Last week, Governor Gavin Newsom ended the current legislative session by signing a slew of bills, including several that could drive digital health innovation forward in the Golden State. Among them was Assembly Bill 744 (AB 744), Chapter 867 that continues to pave the way for telehealth technology adaptation in the state by:
- enacting new “parity” provisions that require private payors to reimburse services using telehealth modalities in the same way as a comparable in-person visit;
- expanding the definition of “telehealth” to include “store-and-forward” (asynchronous) modalities;
- removing various face-to-face requirements and other conditions for telehealth reimbursement; and
- imposing additional parameters for the use and proliferation of telehealth.
The passage of this bill presents opportunities for stakeholders in the industry to identify efficiencies, increase engagement, and allow patients to be active participants in managing their health. The legislation removes key reimbursement barriers and relaxes existing restrictions that may have hampered digital disruption in health care.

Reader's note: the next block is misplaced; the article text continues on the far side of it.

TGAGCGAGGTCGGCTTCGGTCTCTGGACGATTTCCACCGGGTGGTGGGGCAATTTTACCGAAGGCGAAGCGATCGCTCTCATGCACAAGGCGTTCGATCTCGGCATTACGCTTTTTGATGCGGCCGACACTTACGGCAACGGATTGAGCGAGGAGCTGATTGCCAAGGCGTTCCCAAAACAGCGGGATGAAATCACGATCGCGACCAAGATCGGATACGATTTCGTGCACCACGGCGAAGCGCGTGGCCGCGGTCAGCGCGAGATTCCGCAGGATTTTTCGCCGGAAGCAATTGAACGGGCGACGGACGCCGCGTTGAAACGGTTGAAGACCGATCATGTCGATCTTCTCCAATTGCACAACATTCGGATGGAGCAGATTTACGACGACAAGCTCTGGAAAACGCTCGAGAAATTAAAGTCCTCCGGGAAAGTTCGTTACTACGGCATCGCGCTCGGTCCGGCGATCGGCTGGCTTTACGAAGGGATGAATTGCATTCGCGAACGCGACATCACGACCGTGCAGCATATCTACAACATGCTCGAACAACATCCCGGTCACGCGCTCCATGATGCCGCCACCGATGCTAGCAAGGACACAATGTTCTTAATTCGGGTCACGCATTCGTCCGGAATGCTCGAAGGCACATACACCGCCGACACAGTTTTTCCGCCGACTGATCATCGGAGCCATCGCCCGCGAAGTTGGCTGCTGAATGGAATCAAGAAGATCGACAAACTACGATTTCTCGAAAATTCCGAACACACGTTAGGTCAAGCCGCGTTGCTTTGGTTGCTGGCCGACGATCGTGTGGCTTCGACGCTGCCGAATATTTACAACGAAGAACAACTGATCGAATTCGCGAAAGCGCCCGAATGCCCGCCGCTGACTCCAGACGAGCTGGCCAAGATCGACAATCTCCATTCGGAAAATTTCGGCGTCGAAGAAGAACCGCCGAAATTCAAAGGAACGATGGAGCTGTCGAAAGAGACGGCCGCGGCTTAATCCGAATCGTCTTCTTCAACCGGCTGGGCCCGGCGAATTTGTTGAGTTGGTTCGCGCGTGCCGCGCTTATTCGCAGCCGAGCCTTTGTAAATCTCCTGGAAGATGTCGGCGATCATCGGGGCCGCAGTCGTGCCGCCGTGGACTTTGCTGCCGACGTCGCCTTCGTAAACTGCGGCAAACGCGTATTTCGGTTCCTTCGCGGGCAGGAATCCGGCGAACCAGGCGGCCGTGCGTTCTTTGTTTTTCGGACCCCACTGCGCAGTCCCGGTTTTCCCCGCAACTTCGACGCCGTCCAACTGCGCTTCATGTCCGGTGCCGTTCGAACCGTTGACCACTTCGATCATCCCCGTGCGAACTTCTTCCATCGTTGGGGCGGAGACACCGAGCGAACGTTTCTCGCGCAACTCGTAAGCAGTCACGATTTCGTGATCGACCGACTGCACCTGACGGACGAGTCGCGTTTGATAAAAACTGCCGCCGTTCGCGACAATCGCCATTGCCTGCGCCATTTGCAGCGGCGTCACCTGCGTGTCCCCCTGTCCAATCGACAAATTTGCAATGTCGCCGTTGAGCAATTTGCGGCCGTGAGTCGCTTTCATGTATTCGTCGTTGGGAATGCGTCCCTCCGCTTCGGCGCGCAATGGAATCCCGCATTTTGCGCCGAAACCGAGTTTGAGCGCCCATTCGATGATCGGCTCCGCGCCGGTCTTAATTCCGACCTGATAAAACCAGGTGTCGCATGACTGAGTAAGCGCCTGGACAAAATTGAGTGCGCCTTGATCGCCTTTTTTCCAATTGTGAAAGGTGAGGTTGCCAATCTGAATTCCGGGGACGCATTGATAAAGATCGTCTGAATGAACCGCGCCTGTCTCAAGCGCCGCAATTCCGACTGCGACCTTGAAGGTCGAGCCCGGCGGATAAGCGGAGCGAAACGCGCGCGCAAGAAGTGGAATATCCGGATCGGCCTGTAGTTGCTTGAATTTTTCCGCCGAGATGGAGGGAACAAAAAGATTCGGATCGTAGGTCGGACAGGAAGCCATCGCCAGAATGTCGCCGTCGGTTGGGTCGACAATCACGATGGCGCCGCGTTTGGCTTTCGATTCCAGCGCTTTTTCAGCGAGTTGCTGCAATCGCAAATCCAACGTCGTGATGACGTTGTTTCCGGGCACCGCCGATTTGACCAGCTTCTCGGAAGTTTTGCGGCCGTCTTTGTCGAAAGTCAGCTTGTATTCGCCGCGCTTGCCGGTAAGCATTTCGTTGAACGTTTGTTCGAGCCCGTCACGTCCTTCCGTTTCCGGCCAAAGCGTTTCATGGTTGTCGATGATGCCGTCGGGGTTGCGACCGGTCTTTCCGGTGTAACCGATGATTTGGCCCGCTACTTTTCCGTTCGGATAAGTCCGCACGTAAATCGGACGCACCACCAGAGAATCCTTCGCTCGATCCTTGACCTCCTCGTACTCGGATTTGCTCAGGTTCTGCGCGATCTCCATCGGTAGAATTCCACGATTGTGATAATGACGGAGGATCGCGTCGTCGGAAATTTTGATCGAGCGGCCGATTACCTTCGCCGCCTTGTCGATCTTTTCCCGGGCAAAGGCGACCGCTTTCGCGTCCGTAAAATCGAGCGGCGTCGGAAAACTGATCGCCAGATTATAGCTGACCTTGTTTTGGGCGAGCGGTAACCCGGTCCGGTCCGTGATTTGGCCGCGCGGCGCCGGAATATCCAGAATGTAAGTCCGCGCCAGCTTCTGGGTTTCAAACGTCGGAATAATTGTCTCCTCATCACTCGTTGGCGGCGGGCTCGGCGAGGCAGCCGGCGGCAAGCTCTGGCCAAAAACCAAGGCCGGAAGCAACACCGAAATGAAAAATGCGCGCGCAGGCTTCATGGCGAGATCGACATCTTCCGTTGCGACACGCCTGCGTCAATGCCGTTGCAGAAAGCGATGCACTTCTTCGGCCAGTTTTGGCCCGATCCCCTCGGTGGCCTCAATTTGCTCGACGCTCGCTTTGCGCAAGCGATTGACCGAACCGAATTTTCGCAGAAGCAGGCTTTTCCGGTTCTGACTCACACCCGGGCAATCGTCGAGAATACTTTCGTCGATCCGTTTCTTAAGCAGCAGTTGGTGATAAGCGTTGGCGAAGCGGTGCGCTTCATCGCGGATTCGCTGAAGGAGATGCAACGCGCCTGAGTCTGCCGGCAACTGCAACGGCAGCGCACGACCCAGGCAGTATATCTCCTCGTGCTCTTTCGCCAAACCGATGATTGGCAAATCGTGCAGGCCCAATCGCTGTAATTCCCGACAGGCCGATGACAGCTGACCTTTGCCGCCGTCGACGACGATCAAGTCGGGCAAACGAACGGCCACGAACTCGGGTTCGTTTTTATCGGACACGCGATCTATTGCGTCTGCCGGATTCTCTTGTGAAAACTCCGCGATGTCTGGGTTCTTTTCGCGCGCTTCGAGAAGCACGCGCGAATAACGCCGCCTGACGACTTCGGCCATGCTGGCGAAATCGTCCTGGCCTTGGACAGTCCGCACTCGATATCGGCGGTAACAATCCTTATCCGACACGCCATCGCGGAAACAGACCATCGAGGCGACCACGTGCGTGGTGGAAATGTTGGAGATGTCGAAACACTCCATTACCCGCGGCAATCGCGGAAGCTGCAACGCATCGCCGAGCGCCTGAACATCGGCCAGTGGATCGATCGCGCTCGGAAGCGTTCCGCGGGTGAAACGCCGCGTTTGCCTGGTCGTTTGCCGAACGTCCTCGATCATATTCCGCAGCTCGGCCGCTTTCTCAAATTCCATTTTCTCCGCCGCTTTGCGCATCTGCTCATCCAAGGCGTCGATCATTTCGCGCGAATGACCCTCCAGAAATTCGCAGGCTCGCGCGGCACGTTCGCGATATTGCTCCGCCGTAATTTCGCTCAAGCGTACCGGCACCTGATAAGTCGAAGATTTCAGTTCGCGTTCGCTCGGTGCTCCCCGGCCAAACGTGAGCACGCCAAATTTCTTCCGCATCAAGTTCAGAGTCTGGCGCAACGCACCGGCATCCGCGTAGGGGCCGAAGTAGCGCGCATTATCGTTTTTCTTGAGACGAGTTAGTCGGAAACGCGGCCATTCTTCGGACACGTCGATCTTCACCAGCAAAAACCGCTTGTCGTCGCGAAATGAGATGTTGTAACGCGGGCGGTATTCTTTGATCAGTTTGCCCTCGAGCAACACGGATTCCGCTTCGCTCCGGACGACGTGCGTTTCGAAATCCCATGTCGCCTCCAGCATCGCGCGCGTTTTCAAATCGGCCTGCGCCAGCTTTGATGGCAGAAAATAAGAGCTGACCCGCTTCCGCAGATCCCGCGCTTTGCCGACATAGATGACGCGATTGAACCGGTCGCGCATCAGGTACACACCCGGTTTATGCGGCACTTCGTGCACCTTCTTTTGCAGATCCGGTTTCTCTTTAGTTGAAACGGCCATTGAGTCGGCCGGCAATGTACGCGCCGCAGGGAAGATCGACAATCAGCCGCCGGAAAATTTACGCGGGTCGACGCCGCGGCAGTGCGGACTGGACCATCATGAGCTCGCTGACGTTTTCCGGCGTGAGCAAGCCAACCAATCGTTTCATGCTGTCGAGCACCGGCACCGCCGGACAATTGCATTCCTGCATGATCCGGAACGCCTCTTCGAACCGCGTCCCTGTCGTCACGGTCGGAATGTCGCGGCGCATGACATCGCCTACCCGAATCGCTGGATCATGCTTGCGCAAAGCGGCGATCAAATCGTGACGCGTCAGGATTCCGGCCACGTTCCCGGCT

Despite staunch opposition from the health plan and health insurance community, California joined a small minority of jurisdictions to require “telehealth parity.” The new law applies to health plans and insurers regulated by both the Department of Managed Health Care and the California Department of Insurance. Under the legislation, all payor-provider agreements must specify that the plan will reimburse diagnosis, consultation, or treatment through telehealth “on the same basis and to the same extent” as services that the plan covers through in-person visits. The parity provisions mandate that same services, as determined by the provider’s description of the service on a claim, be reimbursed at the same rate whether provided in-person or through telehealth. If no in-person equivalent exists, then a health plan’s reimbursement rate for telehealth must be fair and reasonable.